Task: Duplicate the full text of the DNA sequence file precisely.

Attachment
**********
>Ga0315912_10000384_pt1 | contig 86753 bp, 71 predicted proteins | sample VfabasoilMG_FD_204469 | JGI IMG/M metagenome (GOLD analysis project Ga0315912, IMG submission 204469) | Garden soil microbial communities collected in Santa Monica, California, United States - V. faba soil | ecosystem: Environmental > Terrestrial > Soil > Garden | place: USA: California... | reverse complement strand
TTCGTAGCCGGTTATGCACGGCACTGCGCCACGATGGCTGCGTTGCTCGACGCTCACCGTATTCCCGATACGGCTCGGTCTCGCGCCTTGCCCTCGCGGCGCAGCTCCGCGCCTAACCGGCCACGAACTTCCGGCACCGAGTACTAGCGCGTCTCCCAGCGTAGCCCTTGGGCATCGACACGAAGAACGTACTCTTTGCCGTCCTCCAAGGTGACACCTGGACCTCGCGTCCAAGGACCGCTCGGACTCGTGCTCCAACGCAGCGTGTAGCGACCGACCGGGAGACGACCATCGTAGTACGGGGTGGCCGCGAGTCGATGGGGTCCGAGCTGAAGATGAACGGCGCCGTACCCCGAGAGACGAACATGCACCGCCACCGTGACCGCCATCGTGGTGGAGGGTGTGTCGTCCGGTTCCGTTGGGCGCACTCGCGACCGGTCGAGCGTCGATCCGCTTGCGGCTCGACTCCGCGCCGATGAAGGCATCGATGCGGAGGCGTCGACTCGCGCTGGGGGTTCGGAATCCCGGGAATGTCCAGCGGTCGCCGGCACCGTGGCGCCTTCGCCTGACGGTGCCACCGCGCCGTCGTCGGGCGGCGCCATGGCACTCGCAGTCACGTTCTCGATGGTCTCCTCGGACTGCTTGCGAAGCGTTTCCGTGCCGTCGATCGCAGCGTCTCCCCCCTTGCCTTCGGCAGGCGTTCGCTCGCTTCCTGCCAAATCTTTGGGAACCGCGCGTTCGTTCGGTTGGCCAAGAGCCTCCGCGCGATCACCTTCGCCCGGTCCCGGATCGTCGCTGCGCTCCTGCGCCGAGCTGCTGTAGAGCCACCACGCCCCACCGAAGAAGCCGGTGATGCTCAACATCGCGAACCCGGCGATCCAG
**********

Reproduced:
>Ga0315912_10000384_pt1 | contig 86753 bp, 71 predicted proteins | sample VfabasoilMG_FD_204469 | JGI IMG/M metagenome (GOLD analysis project Ga0315912, IMG submission 204469) | Garden soil microbial communities collected in Santa Monica, California, United States - V. faba soil | ecosystem: Environmental > Terrestrial > Soil > Garden | place: USA: California... | reverse complement strand
TTCGTAGCCGGTTATGCACGGCACTGCGCCACGATGGCTGCGTTGCTCGACGCTCACCGTATTCCCGATACGGCTCGGTCTCGCGCCTTGCCCTCGCGGCGCAGCTCCGCGCCTAACCGGCCACGAACTTCCGGCACCGAGTACTAGCGCGTCTCCCAGCGTAGCCCTTGGGCATCGACACGAAGAACGTACTCTTTGCCGTCCTCCAAGGTGACACCTGGACCTCGCGTCCAAGGACCGCTCGGACTCGTGCTCCAACGCAGCGTGTAGCGACCGACCGGGAGACGACCATCGTAGTACGGGGTGGCCGCGAGTCGATGGGGTCCGAGCTGAAGATGAACGGCGCCGTACCCCGAGAGACGAACATGCACCGCCACCGTGACCGCCATCGTGGTGGAGGGTGTGTCGTCCGGTTCCGTTGGGCGCACTCGCGACCGGTCGAGCGTCGATCCGCTTGCGGCTCGACTCCGCGCCGATGAAGGCATCGATGCGGAGGCGTCGACTCGCGCTGGGGGTTCGGAATCCCGGGAATGTCCAGCGGTCGCCGGCACCGTGGCGCCTTCGCCTGACGGTGCCACCGCGCCGTCGTCGGGCGGCGCCATGGCACTCGCAGTCACGTTCTCGATGGTCTCCTCGGACTGCTTGCGAAGCGTTTCCGTGCCGTCGATCGCAGCGTCTCCCCCCTTGCCTTCGGCAGGCGTTCGCTCGCTTCCTGCCAAATCTTTGGGAACCGCGCGTTCGTTCGGTTGGCCAAGAGCCTCCGCGCGATCACCTTCGCCCGGTCCCGGATCGTCGCTGCGCTCCTGCGCCGAGCTGCTGTAGAGCCACCACGCCCCACCGAAGAAGCCGGTGATGCTCAACATCGCGAACCCGGCGATCCAG